BRAKING NEWS: A Closer Look into Brake Caliper Pistons

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There are several factors at play when it comes to stopping your Ford Truck. These range from pad friction material, rotor material, suspension design, tire traction, and more.

We’re looking at brake calipers and how they impact stopping your truck. It’s a very important and sometimes misunderstood portion of the brake system, so let’s take a look at those pistons.

Brake caliper pistons, also sometimes referred to as “pots”, are the parts that put the force of the brake hydraulics into the piston pads to create the friction and heat forces to stop your vehicle. Pistons can be made of chrome-plated steel, aluminum, or phenolic resin thermoset polymer.

Simply known as a phenolic piston, the material is a type of synthetic polymer made by phenol, or substituted phenol, with formaldehyde, or more simply it is a form of plastic. The result is a material that is less prone to heat, moisture, and the environment around it.

Piston counts range from one large or two pistons on a sliding caliper to multiple pistons on a fixed caliper. A larger piston will have more contact with the brake pads and will give more clamping force.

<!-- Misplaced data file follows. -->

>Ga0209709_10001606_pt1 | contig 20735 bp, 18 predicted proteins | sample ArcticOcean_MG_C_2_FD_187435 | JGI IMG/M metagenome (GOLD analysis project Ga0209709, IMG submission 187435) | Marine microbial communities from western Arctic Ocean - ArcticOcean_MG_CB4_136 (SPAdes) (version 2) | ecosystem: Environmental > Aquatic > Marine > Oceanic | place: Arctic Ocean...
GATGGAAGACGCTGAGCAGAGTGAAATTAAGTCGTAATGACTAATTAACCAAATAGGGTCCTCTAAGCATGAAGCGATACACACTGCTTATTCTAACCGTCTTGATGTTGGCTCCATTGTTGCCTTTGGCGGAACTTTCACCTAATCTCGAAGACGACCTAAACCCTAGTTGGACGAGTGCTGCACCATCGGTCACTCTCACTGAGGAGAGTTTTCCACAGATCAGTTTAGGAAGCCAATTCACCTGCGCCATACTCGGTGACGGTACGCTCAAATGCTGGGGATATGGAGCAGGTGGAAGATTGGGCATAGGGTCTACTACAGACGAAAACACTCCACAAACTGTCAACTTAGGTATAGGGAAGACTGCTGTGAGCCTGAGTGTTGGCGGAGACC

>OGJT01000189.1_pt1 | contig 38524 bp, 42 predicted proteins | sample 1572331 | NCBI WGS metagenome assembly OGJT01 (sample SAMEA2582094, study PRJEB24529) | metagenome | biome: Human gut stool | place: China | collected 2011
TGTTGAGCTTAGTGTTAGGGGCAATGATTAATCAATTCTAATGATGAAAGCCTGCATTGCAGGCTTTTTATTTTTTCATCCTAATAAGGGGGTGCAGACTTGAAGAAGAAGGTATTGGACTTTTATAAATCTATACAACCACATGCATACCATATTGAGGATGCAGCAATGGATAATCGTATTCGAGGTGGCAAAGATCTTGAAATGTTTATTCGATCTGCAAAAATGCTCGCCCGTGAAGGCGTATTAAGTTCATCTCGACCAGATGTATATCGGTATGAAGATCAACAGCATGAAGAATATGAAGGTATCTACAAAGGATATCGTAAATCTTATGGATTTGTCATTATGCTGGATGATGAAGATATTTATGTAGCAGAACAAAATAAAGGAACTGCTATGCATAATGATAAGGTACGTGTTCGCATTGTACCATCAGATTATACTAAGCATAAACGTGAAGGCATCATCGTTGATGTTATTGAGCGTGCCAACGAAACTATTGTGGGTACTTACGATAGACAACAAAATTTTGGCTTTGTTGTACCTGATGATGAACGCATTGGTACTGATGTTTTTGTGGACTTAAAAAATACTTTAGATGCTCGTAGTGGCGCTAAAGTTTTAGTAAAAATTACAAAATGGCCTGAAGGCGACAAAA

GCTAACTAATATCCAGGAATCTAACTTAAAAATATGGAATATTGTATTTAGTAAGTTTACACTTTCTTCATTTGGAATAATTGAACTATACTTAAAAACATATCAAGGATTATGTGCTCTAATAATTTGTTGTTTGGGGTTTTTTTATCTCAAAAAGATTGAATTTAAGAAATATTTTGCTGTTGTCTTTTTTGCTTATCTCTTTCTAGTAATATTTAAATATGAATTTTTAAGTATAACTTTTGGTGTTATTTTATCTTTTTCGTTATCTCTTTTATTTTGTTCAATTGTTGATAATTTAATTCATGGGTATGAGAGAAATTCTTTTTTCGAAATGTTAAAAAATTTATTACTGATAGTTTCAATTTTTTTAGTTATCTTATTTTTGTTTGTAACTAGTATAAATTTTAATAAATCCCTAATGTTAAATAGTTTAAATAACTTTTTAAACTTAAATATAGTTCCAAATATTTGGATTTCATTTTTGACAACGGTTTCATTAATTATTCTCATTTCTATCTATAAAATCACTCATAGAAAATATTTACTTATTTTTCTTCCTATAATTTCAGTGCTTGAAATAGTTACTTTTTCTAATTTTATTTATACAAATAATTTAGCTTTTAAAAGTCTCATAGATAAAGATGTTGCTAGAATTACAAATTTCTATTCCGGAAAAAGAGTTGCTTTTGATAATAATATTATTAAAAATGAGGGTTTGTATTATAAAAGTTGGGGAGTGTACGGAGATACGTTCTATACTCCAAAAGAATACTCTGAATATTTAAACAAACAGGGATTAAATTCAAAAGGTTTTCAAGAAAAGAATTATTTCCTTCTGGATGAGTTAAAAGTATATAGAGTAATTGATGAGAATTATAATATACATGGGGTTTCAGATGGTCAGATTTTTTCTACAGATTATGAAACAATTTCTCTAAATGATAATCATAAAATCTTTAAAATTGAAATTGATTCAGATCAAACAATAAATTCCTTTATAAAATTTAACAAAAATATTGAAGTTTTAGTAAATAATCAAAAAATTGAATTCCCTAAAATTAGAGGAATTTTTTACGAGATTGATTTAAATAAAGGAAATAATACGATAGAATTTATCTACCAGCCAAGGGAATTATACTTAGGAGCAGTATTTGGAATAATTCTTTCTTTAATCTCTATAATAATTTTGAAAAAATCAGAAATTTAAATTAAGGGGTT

However, multiple pistons can also increase the clamping force in a much smaller package. There is also a trade-off in pedal effort in a large single piston over multiple pistons as the brake fluid volume required for the multiple pistons will be less than a larger single piston.

Then here are staggered pistons and the stagger of the piston bore sizes allows a pressure differential between the leading and trailing edge of the caliper. So, the trailing edge piston will be larger than the leading edge piston for taper wear as there is a buildup of incandescent materials and debris that gets trapped between the pad and rotor. There is more pressure at the larger piston and forces the pistons to close in a way to prevent taper wear on the pad.

Finally, there is the design of the caliper and how it mounts. There is the Rigid Mount or the Floating Mount. Floating mount calipers slide on their brackets and self-adjust as the pads wear.

This is the type of caliper you see on your Fords most of the time. Rigid mount calipers do not move at all, but will not flex as much as the floating caliper for better brake performance. You’ll read this and may think of Brembo’s Monoblock caliper, too, but that’s not quite the same. It is a very rigid design and that is made of a single piece of billet aluminum and is a rigid mount design.

Find tips on brakes and much more in our How-Tos section here.

Justin Banner is a regular contributor to LS1Tech and JK Forum, among other auto sites.

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